Existing studies have argued that the market-wide sentiment primarily affects individual noise traders, rather than other sophisticated market participants. Contrary to this perspective, in this study, we find that the financial analysts, who are sophisticated market participants, may be more vulnerable to sentiment than are other market participants. As a reason for this vulnerability, we focus on analysts’ preference for growth investing, and predict that, due to this preference, their fair value estimations for growth stocks would be more upwardly biased by bullish market-wide sentiment than those of other market participants. We also predict that this optimism for growth stocks would lower the investment value of their recommendations. As is consistent with our predictions, we find that, especially during periods of bullish sentiment, analysts consider growth stocks to be undervalued, even though these stocks are in fact overvalued. In addition, we find that recommended stocks experience poor relative return performance, especially after periods of bullish sentiment, and that this poor performance is not observed after controlling for growth factors.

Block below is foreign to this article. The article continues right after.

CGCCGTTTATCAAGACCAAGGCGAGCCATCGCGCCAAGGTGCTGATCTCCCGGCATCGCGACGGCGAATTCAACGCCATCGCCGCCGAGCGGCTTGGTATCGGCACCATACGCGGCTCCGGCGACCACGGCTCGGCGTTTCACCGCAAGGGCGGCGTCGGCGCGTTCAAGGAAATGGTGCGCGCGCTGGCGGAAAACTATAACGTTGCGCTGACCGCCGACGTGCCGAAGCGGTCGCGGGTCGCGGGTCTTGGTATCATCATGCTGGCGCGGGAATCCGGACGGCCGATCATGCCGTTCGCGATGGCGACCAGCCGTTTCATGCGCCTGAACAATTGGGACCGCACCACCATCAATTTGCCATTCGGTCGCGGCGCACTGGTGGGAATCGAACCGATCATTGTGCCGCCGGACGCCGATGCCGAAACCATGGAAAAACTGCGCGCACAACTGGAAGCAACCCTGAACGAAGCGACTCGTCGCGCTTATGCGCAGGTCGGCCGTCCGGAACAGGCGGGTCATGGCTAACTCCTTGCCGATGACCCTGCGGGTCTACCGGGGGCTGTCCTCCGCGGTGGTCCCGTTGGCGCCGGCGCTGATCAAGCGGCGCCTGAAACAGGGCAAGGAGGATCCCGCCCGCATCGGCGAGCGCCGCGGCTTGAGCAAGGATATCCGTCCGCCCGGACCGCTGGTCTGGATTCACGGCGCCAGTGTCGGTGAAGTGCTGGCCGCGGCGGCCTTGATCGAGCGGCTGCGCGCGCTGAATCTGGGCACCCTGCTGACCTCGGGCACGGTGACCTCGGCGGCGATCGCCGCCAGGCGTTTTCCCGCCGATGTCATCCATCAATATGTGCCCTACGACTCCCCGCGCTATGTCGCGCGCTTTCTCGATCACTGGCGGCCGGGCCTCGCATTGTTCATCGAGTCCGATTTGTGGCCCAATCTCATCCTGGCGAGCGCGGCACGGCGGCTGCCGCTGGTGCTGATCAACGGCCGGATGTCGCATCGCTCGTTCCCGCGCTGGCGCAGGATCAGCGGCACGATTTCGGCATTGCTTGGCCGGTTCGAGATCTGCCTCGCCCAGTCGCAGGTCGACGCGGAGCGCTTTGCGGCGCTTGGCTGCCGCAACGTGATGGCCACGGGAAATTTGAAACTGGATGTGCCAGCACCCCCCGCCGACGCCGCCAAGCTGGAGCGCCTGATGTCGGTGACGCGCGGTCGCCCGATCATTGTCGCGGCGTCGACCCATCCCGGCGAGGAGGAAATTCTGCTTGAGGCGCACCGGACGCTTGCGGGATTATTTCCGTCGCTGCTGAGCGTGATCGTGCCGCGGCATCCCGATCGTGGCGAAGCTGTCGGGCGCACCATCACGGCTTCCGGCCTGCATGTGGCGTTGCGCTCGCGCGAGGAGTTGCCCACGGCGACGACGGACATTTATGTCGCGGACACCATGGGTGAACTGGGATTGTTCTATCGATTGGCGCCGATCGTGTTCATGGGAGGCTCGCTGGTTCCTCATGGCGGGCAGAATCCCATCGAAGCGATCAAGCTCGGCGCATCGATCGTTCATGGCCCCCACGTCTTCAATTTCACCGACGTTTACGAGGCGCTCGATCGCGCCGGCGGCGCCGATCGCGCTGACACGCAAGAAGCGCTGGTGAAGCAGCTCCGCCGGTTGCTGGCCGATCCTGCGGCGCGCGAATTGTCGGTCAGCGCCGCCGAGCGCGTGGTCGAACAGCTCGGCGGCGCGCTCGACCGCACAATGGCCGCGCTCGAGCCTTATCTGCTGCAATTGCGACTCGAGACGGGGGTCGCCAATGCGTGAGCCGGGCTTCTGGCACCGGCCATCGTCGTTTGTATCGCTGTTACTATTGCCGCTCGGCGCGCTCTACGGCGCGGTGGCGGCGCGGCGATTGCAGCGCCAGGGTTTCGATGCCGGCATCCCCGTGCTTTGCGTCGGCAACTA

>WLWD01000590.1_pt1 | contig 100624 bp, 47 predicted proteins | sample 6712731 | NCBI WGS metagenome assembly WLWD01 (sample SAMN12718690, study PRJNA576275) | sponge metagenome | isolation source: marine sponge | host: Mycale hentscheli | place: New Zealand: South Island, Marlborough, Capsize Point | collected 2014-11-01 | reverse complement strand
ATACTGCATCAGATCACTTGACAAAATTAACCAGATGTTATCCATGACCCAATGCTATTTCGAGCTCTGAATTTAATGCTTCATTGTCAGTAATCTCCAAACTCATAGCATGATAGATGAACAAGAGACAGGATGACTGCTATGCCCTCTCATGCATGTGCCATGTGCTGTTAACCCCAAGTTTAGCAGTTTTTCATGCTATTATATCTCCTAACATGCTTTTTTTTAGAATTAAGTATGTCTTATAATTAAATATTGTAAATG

All Science Journal Classification (ASJC) codes
- Economics and Econometrics